, , ,

A grocery store, a place where basically everything you need to live is right there. But, what about the stuff you don’t need? Do you ever wonder why you put that item in your basket even though you don’t need it. Many stores near us, follow a certain floor plan or layout that will best suit financial needs. A couple of years ago an article was published, “The Psychology Behind a Grocery Store’s Layout,” stating that

“Retail managers understand there is a science behind a store’s floor plan and how consumers shop. Focus groups, sales data and general psychology have helped managers understand shopper habits, which have led to the formulation of effective floor plans and shelf layouts. Groceries nationwide use the same basic layout principles to create a general flow to their stores that keeps customers efficiently moving through the aisles and spending money.”

Many people are, sold into the idea that you get to choose what you want, true..but those decisions are influenced by the layout of the store. If you ever wonder why the milk is in the back of the store, well it’s because you have to go through other aisles to get to it and if you go through other aisles then the likeliness of getting something you don’t need is increased immensely.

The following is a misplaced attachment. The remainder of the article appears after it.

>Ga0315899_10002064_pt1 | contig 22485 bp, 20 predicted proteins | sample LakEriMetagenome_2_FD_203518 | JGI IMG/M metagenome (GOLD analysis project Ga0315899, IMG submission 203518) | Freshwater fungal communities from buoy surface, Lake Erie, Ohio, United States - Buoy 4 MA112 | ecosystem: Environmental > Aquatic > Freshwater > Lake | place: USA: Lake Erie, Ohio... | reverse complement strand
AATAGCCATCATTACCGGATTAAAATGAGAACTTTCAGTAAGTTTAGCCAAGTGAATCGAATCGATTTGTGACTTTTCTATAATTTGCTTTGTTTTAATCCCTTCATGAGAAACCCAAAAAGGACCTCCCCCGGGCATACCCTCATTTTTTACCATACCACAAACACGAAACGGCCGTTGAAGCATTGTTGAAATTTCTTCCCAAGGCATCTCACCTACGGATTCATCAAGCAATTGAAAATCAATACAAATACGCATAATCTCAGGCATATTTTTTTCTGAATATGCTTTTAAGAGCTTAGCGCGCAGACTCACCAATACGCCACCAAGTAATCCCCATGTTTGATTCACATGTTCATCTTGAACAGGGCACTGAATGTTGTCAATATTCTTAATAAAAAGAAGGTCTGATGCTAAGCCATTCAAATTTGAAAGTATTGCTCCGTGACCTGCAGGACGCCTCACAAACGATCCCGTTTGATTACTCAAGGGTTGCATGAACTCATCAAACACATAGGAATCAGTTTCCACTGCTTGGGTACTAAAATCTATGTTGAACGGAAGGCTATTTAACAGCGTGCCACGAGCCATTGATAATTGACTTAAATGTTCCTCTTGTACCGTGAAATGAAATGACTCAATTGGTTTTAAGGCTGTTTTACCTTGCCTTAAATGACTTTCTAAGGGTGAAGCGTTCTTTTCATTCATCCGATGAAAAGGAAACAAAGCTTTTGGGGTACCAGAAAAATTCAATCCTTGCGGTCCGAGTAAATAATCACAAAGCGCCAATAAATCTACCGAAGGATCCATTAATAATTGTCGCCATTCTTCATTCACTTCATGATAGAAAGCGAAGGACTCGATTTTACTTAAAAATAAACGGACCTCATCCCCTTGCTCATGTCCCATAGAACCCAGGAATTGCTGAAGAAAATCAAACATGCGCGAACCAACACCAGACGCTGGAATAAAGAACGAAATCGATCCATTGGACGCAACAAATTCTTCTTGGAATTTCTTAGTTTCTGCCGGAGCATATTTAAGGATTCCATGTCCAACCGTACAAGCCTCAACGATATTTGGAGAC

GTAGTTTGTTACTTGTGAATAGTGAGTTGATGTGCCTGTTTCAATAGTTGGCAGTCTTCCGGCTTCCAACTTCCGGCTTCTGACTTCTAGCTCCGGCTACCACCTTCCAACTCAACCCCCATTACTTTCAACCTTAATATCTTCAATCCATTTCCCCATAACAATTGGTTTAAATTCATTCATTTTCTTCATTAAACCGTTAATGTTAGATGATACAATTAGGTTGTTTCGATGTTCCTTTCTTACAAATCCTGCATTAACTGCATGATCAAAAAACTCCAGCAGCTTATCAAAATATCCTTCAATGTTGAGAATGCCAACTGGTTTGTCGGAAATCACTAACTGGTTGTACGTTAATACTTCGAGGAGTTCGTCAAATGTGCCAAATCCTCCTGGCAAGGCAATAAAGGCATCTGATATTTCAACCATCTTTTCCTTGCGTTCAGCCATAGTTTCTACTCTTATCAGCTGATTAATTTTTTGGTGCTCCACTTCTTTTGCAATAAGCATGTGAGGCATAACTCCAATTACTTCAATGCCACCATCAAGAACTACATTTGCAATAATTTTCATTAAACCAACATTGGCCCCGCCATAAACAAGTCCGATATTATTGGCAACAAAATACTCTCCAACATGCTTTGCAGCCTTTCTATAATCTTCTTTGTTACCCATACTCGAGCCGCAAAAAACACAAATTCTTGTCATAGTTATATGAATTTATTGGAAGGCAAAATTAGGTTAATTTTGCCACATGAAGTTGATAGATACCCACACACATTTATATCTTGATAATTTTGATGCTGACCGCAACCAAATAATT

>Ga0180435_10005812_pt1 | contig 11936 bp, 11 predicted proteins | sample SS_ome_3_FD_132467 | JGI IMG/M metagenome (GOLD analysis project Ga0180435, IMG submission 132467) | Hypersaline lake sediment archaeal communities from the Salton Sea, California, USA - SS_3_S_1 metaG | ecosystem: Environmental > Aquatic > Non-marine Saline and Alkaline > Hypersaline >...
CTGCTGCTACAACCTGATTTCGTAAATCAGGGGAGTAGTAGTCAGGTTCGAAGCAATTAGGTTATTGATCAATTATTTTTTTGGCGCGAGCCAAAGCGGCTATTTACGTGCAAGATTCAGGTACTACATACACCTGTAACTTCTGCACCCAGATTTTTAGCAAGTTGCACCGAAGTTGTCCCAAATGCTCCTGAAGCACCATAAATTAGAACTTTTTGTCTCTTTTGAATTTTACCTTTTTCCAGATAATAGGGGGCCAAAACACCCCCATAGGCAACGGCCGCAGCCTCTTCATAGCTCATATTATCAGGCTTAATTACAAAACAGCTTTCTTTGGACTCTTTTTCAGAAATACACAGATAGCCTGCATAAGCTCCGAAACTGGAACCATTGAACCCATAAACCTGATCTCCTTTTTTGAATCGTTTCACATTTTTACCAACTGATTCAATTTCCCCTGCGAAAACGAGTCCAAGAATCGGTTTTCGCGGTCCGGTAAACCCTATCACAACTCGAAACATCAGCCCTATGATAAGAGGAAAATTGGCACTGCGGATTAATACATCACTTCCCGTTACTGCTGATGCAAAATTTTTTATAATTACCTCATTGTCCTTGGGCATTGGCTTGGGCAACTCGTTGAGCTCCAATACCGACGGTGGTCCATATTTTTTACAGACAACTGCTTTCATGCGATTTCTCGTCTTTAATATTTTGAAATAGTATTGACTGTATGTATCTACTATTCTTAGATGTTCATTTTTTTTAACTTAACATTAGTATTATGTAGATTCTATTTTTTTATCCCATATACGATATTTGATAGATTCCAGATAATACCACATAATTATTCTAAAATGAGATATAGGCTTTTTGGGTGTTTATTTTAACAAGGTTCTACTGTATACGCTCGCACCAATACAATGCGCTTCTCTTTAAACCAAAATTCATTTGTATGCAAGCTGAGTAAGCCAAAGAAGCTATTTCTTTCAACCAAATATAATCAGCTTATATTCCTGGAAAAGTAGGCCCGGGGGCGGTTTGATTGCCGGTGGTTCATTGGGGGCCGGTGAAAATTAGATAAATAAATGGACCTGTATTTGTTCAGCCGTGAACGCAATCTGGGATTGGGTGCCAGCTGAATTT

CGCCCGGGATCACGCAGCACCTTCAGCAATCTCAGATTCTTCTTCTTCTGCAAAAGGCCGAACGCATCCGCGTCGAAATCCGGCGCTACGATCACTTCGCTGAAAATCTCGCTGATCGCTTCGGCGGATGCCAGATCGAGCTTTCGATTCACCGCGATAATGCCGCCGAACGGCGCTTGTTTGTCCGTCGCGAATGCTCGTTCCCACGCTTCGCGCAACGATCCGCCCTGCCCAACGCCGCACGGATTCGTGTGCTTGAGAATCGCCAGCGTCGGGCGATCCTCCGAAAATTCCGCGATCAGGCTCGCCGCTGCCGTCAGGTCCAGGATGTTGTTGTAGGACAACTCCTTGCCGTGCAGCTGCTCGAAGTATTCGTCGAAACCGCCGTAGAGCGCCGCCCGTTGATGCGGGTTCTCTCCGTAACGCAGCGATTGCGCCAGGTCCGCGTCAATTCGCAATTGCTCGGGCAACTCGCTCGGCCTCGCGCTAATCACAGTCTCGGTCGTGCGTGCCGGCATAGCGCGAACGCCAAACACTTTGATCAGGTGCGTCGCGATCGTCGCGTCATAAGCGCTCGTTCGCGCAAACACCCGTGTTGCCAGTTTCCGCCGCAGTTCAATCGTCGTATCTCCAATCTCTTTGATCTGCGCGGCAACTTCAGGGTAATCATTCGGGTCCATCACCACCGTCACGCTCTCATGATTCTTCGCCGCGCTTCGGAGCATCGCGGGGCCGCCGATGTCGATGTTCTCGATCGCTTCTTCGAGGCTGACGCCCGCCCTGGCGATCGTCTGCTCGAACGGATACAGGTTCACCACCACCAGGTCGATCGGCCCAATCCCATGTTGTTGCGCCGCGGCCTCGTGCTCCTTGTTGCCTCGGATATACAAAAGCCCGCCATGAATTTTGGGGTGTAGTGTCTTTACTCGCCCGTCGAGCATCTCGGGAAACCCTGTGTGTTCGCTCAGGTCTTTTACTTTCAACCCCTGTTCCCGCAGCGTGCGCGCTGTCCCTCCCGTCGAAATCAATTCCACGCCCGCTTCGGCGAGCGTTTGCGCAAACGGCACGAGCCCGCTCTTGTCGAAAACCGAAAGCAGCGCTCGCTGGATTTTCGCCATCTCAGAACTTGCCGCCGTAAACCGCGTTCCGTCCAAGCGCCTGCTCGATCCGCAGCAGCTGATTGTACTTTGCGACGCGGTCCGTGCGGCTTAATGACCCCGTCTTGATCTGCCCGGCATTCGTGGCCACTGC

When you’re ready to check out, the candy bars are right there, and it’s so tempting just to grab one or two treats. If you have children…well you can guess, “Mommy! Mommy! Mommy!” To stop the rant, in the cart the candy bars go. Kids are possibly the easiest to trick into wanting things, then getting those things.

The psychology behind the fundamentals of a stores layout is so fascinating because it works. I find it funny that the most people will go into a store knowing what they want, but then come out with a basket full of items that wasn’t exactly on that list you had going into the store. Next time while you’re at the store think about this and tell that voice in your head that you don’t need it.